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A Note On Galliford Try plc’s (LON:GFRD) ROE and Debt To Equity

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Many investors are still learning about the various metrics that can be useful when analysing a stock. This article is for those who would like to learn about Return On Equity (ROE). We’ll use ROE to examine Galliford Try plc (LON:GFRD), by way of a worked example.

Our data shows Galliford Try has a return on equity of 15% for the last year. That means that for every £1 worth of shareholders’ equity, it generated £0.15 in profit.

Check out our latest analysis for Galliford Try

How Do You Calculate ROE?

The formula for ROE is:

Return on Equity = Net Profit ÷ Shareholders’ Equity

Or for Galliford Try:

15% = UK£115m ÷ UK£762m (Based on the trailing twelve months to December 2018.)

Most know that net profit is the total earnings after all expenses, but the concept of shareholders’ equity is a little more complicated. It is the capital paid in by shareholders, plus any retained earnings. Shareholders’ equity can be calculated by subtracting the total liabilities of the company from the total assets of the company.

What Does ROE Signify?

ROE measures a company’s profitability against the profit it retains, and any outside investments. The ‘return’ is the profit over the last twelve months. The higher the ROE, the more profit the company is making. So, as a general rule, a high ROE is a good thing. Clearly, then, one can use ROE to compare different companies.

Does Galliford Try Have A Good ROE?

One simple way to determine if a company has a good return on equity is to compare it to the average for its industry. However, this method is only useful as a rough check, because companies do differ quite a bit within the same industry classification. The image below shows that Galliford Try has an ROE that is roughly in line with the Construction industry average (15%).

LSE:GFRD Past Revenue and Net Income, March 17th 2019
LSE:GFRD Past Revenue and Net Income, March 17th 2019

That’s neither particularly good, nor bad. ROE can give us a view about company quality, but many investors also look to other factors, such as whether there are insiders buying shares. I will like Galliford Try better if I see some big insider buys. While we wait, check out this free list of growing companies with considerable, recent, insider buying.

How Does Debt Impact Return On Equity?

Companies usually need to invest money to grow their profits. That cash can come from retained earnings, issuing new shares (equity), or debt. In the first and second cases, the ROE will reflect this use of cash for investment in the business. In the latter case, the debt used for growth will improve returns, but won’t affect the total equity. Thus the use of debt can improve ROE, albeit along with extra risk in the case of stormy weather, metaphorically speaking.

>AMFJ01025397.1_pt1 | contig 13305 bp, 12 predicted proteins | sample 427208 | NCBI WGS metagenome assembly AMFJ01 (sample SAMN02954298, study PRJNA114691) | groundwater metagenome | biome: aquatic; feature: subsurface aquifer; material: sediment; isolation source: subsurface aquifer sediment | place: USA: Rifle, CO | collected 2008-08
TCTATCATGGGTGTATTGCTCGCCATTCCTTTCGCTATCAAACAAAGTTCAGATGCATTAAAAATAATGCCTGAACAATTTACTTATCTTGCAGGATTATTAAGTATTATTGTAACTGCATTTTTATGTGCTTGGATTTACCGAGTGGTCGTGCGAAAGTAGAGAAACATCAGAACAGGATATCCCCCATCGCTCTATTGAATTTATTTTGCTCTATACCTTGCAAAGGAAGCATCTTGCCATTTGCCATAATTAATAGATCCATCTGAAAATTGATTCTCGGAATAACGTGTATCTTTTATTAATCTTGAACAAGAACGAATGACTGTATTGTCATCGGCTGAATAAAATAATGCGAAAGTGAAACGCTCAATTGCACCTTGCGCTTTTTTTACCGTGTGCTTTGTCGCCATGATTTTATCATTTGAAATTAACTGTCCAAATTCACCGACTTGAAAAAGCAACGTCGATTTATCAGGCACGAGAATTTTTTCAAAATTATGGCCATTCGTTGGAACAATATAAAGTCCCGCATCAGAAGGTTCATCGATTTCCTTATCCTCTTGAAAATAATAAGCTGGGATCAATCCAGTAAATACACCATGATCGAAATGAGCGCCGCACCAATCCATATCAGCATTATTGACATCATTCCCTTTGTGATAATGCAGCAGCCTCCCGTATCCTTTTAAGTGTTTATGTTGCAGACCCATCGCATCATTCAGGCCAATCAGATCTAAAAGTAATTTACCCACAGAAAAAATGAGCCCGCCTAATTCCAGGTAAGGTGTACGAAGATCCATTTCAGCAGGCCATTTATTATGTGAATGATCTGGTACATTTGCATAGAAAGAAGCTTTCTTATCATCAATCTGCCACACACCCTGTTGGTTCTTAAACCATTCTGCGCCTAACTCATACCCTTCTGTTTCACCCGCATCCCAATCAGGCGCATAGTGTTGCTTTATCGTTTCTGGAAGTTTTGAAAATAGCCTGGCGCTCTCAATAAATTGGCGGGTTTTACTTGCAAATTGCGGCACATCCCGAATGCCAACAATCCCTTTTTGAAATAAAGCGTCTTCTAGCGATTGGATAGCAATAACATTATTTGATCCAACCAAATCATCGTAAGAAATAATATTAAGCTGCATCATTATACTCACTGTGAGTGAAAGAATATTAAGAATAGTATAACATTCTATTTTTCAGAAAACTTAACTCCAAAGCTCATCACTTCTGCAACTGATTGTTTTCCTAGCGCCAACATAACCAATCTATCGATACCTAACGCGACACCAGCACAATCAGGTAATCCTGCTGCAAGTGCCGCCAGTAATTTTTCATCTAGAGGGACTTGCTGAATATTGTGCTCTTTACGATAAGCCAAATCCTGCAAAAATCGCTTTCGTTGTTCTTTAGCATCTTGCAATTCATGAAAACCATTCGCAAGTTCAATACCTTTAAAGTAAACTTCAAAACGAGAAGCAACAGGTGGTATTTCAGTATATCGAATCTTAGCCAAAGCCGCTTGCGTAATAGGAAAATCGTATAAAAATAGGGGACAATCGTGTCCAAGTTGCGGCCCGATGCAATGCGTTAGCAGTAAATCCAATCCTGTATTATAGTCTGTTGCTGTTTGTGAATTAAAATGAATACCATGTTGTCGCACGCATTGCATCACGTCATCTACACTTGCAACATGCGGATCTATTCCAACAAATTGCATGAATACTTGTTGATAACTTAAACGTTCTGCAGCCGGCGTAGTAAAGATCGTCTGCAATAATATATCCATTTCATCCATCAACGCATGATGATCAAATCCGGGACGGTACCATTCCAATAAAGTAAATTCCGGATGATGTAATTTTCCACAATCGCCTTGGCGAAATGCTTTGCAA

Galliford Try’s Debt And Its 15% ROE

Galliford Try clearly uses a significant amount debt to boost returns, as it has a debt to equity ratio of 1.60. There’s no doubt the ROE is respectable, but it’s worth keeping in mind that metric is elevated by the use of debt. Debt increases risk and reduces options for the company in the future, so you generally want to see some good returns from using it.

In Summary

Return on equity is one way we can compare the business quality of different companies. In my book the highest quality companies have high return on equity, despite low debt. If two companies have the same ROE, then I would generally prefer the one with less debt.

Having said that, while ROE is a useful indicator of business quality, you’ll have to look at a whole range of factors to determine the right price to buy a stock. Profit growth rates, versus the expectations reflected in the price of the stock, are a particularly important to consider. So you might want to check this FREE visualization of analyst forecasts for the company.

Of course Galliford Try may not be the best stock to buy. So you may wish to see this free collection of other companies that have high ROE and low debt.

We aim to bring you long-term focused research analysis driven by fundamental data. Note that our analysis may not factor in the latest price-sensitive company announcements or qualitative material.

If you spot an error that warrants correction, please contact the editor at editorial-team@simplywallst.com. This article by Simply Wall St is general in nature. It does not constitute a recommendation to buy or sell any stock, and does not take account of your objectives, or your financial situation. Simply Wall St has no position in the stocks mentioned. Thank you for reading.